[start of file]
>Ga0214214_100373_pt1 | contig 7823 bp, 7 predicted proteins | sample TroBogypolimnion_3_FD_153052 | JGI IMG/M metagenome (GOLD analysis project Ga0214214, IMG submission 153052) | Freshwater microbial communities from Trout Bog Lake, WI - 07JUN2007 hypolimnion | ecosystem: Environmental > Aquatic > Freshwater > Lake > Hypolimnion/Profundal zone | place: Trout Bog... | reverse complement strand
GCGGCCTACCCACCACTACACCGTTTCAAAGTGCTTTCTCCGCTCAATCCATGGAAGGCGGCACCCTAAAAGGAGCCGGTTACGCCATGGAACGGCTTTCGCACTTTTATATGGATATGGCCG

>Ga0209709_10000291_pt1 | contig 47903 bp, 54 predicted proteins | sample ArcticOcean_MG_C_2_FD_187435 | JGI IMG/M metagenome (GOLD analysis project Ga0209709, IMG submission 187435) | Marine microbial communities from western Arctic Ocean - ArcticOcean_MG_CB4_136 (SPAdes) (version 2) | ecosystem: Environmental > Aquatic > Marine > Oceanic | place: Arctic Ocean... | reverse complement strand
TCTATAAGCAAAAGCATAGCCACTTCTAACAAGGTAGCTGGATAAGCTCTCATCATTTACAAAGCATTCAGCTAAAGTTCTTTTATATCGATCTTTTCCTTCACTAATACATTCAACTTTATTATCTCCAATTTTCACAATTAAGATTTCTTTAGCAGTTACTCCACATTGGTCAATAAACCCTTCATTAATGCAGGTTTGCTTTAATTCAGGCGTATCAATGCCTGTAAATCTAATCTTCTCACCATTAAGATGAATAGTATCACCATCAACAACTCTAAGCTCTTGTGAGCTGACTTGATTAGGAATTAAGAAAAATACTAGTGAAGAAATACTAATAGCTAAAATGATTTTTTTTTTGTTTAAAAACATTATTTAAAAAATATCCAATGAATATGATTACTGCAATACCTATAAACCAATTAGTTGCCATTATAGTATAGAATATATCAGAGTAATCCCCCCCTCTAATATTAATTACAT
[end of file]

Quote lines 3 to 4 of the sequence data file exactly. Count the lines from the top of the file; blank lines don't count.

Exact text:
>Ga0209709_10000291_pt1 | contig 47903 bp, 54 predicted proteins | sample ArcticOcean_MG_C_2_FD_187435 | JGI IMG/M metagenome (GOLD analysis project Ga0209709, IMG submission 187435) | Marine microbial communities from western Arctic Ocean - ArcticOcean_MG_CB4_136 (SPAdes) (version 2) | ecosystem: Environmental > Aquatic > Marine > Oceanic | place: Arctic Ocean... | reverse complement strand
TCTATAAGCAAAAGCATAGCCACTTCTAACAAGGTAGCTGGATAAGCTCTCATCATTTACAAAGCATTCAGCTAAAGTTCTTTTATATCGATCTTTTCCTTCACTAATACATTCAACTTTATTATCTCCAATTTTCACAATTAAGATTTCTTTAGCAGTTACTCCACATTGGTCAATAAACCCTTCATTAATGCAGGTTTGCTTTAATTCAGGCGTATCAATGCCTGTAAATCTAATCTTCTCACCATTAAGATGAATAGTATCACCATCAACAACTCTAAGCTCTTGTGAGCTGACTTGATTAGGAATTAAGAAAAATACTAGTGAAGAAATACTAATAGCTAAAATGATTTTTTTTTTGTTTAAAAACATTATTTAAAAAATATCCAATGAATATGATTACTGCAATACCTATAAACCAATTAGTTGCCATTATAGTATAGAATATATCAGAGTAATCCCCCCCTCTAATATTAATTACAT